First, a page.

That would indicate that no electrical power is passing through the load side of the controlling relays. That would indicate corroded or burned contacts on the load side relay circuit. But if you exchanged relays that would tend to prove there is no problem with the load side circuit at the relays.

You will have to check the load side wiring from the fuel pump relay to the fuel pump in the rear at the tank. Are you getting 12 volt power at the pump with the fuel pump relay energized?

I believe there is a fuel rail pressure test port but it may not be easily visible. Scroll to post at 03-13-2013, 11:02 PM and view attached images.

2004 5.7 Hemi Fuel Pump Pressure Test Port Location - DodgeForum.com (at https://dodgeforum.com/forum/3rd-gen-ram-tech/350877-2004-5-7-hemi-fuel-pump-pressure-test-port-location.html )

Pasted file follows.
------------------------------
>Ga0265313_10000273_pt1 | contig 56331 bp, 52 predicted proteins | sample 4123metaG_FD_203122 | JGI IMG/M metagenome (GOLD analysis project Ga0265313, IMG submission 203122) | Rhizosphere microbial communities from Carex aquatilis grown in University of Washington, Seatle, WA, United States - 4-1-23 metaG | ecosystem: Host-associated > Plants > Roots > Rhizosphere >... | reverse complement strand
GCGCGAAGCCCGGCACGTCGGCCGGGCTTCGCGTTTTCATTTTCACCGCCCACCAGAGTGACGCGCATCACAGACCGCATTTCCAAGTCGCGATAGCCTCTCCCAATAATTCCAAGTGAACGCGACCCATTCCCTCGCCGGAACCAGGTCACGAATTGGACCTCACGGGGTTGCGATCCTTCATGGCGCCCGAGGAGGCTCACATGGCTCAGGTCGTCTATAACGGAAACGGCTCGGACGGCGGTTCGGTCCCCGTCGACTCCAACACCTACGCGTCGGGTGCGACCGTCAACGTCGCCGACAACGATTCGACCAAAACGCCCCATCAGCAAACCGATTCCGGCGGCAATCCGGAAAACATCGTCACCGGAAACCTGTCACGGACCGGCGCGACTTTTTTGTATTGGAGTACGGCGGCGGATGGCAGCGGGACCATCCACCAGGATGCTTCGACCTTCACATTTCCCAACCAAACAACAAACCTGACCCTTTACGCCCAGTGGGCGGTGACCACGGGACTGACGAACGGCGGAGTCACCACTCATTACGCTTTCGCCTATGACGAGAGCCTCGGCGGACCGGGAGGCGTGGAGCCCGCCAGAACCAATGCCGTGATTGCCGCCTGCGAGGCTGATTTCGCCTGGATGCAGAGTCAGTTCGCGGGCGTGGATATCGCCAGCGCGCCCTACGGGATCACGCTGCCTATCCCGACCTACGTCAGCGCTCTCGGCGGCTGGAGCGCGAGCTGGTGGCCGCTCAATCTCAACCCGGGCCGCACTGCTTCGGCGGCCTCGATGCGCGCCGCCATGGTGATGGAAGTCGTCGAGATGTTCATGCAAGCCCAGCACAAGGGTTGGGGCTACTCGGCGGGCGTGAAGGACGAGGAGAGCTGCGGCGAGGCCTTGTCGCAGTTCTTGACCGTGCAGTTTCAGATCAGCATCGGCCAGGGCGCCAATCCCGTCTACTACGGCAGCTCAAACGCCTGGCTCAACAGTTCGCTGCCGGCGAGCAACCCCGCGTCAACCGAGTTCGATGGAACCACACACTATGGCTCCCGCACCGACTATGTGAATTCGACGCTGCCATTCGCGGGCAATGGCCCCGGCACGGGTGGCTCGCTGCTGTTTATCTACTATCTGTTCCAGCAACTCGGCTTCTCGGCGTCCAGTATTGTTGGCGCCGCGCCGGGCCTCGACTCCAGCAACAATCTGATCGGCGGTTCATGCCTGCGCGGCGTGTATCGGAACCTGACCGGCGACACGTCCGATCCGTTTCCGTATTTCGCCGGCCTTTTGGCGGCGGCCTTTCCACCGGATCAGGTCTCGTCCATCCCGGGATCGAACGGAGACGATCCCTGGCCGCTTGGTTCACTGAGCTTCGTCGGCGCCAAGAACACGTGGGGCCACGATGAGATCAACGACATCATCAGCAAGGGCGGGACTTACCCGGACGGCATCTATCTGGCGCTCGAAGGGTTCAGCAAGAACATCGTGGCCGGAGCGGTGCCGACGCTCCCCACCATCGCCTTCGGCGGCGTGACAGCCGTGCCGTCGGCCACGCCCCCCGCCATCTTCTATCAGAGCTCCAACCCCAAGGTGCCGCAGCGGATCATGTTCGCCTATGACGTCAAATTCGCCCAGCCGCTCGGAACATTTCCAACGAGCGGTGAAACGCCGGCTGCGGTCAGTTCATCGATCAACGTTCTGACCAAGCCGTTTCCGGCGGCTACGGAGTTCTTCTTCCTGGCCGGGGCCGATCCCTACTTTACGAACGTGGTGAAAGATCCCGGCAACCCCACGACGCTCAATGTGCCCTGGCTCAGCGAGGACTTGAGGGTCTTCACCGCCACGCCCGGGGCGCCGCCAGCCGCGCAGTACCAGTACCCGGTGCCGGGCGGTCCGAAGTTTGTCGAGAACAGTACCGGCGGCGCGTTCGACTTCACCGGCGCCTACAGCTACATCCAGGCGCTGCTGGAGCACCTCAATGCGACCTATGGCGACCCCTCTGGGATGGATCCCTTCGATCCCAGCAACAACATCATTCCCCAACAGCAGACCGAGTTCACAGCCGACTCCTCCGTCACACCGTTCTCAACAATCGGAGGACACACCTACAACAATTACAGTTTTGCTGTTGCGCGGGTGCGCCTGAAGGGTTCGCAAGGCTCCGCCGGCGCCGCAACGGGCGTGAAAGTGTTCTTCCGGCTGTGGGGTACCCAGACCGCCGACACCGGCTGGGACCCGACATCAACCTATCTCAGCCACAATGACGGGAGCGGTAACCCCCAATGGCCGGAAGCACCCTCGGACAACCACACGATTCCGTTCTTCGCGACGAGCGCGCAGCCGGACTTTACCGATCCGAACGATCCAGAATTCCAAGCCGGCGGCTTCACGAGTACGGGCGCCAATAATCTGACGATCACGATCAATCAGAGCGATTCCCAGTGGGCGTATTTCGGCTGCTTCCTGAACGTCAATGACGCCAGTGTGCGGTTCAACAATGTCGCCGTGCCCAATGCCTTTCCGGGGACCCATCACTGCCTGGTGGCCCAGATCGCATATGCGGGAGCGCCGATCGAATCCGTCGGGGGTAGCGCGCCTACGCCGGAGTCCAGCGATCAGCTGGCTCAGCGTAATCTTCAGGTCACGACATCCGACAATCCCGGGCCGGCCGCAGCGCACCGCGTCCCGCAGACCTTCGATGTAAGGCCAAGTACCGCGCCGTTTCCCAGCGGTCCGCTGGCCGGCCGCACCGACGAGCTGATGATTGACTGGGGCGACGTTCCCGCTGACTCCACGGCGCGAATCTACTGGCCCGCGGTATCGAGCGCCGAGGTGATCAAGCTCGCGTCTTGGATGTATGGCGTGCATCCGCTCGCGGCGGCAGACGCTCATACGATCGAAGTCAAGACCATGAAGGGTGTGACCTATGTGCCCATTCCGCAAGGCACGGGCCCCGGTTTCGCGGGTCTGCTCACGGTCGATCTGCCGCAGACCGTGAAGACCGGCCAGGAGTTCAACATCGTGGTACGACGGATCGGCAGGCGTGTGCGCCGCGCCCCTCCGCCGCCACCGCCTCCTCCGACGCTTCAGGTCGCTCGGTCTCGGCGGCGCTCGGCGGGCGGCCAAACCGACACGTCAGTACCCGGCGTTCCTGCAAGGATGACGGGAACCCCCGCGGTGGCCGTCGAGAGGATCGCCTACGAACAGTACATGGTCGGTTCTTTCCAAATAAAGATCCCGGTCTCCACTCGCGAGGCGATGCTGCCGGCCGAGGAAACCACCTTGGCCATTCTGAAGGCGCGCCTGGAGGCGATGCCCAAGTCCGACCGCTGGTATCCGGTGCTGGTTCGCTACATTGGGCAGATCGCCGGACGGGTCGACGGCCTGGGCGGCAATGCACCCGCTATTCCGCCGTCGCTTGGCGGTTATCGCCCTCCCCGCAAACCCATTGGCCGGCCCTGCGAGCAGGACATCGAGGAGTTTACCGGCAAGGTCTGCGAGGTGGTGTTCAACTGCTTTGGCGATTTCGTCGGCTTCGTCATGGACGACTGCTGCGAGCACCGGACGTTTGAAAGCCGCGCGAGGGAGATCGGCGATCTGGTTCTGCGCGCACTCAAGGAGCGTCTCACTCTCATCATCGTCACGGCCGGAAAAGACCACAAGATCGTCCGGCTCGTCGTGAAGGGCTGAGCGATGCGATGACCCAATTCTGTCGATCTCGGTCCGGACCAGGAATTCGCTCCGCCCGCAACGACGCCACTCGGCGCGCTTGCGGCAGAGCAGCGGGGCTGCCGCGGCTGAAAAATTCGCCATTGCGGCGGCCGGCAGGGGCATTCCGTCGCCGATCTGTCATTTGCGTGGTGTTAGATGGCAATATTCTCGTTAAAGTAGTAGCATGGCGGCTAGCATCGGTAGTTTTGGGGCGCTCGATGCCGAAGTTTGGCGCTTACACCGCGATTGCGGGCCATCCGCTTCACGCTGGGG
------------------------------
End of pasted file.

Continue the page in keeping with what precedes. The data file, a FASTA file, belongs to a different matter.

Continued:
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You can also have great fuel pressure in the lines and rails, but if the injectors aren't squirting, you will still have no fuel to the cylinders.
 

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Discussion Starter · #11 ·
I checked again, and at least the fuse for the injectors is ok. I was wondering if someone could tell me if the red/orange wire that sits on the FP relay #87 goes directly to the pump, or through the PCM. Reason I ask is that when I put 12V on that wire from the relay connector, nothing happens. I would think that if the wire goes to the pump, ir should come on, unless the ground is interrupted.
 

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See the wiring diagram in post # 2. An Or/Rd wire goes to the IPM, a Zener goes to ground (maybe to prevent electrical spikes or noise). Power to the pump may be switched inside the IPM to allow current out to the pump on the Tn/Rd wire when appropriate? Do you have power on the Tn/Rd wire when the Or/Rd is hot?